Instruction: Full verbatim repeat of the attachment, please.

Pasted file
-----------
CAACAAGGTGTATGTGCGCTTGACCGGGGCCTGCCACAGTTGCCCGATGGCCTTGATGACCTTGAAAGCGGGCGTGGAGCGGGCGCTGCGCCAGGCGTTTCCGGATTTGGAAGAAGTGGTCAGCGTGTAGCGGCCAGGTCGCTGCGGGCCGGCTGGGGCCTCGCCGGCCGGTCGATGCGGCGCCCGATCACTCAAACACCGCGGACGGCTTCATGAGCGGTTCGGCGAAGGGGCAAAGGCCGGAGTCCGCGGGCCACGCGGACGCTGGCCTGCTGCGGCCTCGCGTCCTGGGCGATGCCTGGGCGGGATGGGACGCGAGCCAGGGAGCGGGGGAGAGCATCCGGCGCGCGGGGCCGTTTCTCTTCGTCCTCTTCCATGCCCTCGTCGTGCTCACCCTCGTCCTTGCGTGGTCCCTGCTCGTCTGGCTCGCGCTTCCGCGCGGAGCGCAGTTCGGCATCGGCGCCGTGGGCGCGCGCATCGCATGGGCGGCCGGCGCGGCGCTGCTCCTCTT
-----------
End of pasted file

CAACAAGGTGTATGTGCGCTTGACCGGGGCCTGCCACAGTTGCCCGATGGCCTTGATGACCTTGAAAGCGGGCGTGGAGCGGGCGCTGCGCCAGGCGTTTCCGGATTTGGAAGAAGTGGTCAGCGTGTAGCGGCCAGGTCGCTGCGGGCCGGCTGGGGCCTCGCCGGCCGGTCGATGCGGCGCCCGATCACTCAAACACCGCGGACGGCTTCATGAGCGGTTCGGCGAAGGGGCAAAGGCCGGAGTCCGCGGGCCACGCGGACGCTGGCCTGCTGCGGCCTCGCGTCCTGGGCGATGCCTGGGCGGGATGGGACGCGAGCCAGGGAGCGGGGGAGAGCATCCGGCGCGCGGGGCCGTTTCTCTTCGTCCTCTTCCATGCCCTCGTCGTGCTCACCCTCGTCCTTGCGTGGTCCCTGCTCGTCTGGCTCGCGCTTCCGCGCGGAGCGCAGTTCGGCATCGGCGCCGTGGGCGCGCGCATCGCATGGGCGGCCGGCGCGGCGCTGCTCCTCTT